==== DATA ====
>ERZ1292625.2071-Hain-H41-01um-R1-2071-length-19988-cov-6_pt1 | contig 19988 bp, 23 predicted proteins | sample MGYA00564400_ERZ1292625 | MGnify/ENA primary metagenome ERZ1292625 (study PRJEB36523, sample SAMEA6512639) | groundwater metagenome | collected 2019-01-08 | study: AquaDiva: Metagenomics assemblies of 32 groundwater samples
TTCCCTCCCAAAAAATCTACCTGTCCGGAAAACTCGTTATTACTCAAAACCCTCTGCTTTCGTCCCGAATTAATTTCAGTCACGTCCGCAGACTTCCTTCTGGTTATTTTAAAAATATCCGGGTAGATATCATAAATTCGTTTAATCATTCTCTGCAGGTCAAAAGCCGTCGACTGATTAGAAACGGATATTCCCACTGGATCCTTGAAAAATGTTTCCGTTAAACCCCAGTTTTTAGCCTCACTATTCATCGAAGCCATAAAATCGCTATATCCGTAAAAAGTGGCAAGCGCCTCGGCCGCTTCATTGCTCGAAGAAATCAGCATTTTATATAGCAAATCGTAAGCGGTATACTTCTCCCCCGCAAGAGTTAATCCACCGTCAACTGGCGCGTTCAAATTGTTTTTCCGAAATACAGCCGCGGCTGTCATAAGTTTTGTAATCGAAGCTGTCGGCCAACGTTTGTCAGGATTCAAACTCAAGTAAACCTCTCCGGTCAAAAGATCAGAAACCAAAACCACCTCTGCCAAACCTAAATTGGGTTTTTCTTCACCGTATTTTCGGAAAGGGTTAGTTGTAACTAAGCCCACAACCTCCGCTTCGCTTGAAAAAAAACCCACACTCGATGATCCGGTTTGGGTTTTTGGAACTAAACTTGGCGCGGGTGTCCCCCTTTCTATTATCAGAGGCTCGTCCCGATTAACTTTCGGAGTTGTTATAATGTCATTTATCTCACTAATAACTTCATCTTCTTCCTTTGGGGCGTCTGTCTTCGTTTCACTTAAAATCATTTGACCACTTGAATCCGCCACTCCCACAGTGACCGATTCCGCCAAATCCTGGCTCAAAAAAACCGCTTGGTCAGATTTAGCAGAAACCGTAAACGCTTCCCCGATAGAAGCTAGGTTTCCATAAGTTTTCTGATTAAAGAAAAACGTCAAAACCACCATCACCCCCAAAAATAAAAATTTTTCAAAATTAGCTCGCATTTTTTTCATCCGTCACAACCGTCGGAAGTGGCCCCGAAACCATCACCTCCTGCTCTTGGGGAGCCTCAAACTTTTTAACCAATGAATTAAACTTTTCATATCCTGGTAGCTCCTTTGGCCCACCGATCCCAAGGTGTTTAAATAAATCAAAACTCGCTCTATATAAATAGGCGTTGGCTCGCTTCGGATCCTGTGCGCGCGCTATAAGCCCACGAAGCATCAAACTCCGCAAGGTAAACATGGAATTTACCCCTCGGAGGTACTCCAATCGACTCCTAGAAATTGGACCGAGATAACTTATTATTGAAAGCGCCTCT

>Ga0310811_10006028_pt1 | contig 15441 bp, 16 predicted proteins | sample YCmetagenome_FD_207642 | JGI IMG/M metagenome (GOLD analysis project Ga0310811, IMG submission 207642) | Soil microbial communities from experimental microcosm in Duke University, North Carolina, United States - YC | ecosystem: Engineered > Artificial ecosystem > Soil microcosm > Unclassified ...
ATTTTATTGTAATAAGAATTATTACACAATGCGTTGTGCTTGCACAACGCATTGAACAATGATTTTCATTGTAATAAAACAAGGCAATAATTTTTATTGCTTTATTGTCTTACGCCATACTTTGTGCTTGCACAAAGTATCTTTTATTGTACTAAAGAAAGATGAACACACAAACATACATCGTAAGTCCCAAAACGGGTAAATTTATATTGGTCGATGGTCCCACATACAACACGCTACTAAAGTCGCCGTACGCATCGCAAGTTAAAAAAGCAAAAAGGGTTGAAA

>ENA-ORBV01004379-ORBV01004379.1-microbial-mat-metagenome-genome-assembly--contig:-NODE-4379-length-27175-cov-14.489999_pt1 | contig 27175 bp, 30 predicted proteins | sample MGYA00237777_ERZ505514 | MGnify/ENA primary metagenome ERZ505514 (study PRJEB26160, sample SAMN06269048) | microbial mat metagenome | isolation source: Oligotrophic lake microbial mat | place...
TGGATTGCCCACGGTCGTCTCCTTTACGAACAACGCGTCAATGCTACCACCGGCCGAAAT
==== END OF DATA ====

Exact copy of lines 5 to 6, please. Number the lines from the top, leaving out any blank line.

>ENA-ORBV01004379-ORBV01004379.1-microbial-mat-metagenome-genome-assembly--contig:-NODE-4379-length-27175-cov-14.489999_pt1 | contig 27175 bp, 30 predicted proteins | sample MGYA00237777_ERZ505514 | MGnify/ENA primary metagenome ERZ505514 (study PRJEB26160, sample SAMN06269048) | microbial mat metagenome | isolation source: Oligotrophic lake microbial mat | place...
TGGATTGCCCACGGTCGTCTCCTTTACGAACAACGCGTCAATGCTACCACCGGCCGAAAT